Hammond Heathrow £500m rail link plan consideration
- 5 September 2011
- From the section Wales
UK Transport Secretary Philip Hammond is said to be drawing up plans for a £500m rail scheme linking Wales with Heathrow Airport.
A proposed new spur from the Great Western main line would end the need for passengers to travel in to London before heading out to the airport.
The scheme, to include the west of England, would also connect with the proposed HS2 high-speed rail link.
The Department for Transport estimated it could cut 30 minutes off journeys.
The Sunday Times newspaper reported Mr Hammond was considering building a new railway station at Heathrow that would see up to four shuttle services per hour from Reading.
The new airport railway station would take shuttle connections from Reading, including passengers travelling from south Wales. But the newspaper suggests the airport hub could also take trains direct from Cardiff and Bristol.
It would also be a hub for the High Speed Two (HS2) rail link, it added.
The Department of Transport has declined to comment but Whitehall sources said the plan would:
- Cut journey times by 30 minutes
- Fit in with the proposals for the high speed rail network - subject to consultation - and if it goes ahead it will be an integrated transport hub at Heathrow
- Allow rail travellers from Wales to pick up the high-speed line for journeys to the Midlands, the North and Scotland.
The UK coalition government has confirmed that a £1bn electrification of the main rail line between London and Cardiff, announced by the previous Labour government in 2009, is to go ahead.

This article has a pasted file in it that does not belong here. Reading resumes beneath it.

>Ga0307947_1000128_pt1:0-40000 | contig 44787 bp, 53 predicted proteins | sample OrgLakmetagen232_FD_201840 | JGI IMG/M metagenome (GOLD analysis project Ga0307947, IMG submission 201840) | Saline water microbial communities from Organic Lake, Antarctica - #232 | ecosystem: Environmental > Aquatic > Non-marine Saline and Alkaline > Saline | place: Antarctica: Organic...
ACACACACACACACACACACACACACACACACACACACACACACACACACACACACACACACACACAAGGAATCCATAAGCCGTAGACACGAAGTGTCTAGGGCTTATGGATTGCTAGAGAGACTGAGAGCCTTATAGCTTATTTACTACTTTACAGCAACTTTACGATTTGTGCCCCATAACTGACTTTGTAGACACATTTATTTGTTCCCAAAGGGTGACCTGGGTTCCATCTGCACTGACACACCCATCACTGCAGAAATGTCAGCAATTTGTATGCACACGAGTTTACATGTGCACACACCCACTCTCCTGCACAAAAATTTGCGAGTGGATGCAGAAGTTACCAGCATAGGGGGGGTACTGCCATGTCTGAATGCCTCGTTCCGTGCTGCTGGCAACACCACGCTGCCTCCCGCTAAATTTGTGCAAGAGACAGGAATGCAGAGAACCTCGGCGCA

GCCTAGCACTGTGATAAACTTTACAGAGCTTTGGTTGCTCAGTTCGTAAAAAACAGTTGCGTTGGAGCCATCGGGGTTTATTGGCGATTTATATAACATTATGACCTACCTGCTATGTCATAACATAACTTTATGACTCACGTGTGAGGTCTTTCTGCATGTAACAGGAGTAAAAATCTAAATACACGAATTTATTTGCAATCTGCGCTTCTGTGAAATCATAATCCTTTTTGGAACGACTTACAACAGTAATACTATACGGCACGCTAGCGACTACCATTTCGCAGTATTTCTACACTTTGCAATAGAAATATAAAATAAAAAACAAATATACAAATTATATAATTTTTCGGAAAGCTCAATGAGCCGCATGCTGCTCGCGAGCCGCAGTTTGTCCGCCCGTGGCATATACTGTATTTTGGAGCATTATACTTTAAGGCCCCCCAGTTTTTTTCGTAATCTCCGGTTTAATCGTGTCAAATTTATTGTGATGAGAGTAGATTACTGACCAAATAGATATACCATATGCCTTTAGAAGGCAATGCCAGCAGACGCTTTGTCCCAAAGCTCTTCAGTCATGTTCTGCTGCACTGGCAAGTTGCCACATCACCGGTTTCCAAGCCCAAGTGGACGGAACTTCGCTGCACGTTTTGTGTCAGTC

The Welsh Government has called for the full electrification of the line to Swansea.
Cardiff council leader Rodney Berman said: "This is incredibly encouraging news. The link with Heathrow will help us attract new businesses to Cardiff and south Wales, opening up greater opportunities for inward investment.
"Travel links to major airports are a big consideration for businesses looking to relocate and if we can improve those links, it can only mean that we attract more quality companies to Cardiff."
Tony Miles, who writes for Modern Railways magazine, told BBC Radio Wales the scheme would involve creating about five miles of new railway, as well as amending some existing facilities, but that a direct service from Wales was unlikely.
He said: "It wouldn't be a through service from Cardiff and Swansea and so on. I think that would be fairly impractical.
"What I gather from proposals that have been talked about by business leaders is to have a shuttle service of some sort that picks up at Reading and goes straight into terminal five.
"A lot of people are probably getting off at Reading and getting the bus at the moment, which is a much more inconvenient way of doing it, particularly if you have a lot of luggage."
The proposed new airport link would not be possible until after the electrification of the south Wales mainline, he said.
The Sunday Times reported the Department of Transport as believing the link and airport transport hub could be open by 2021.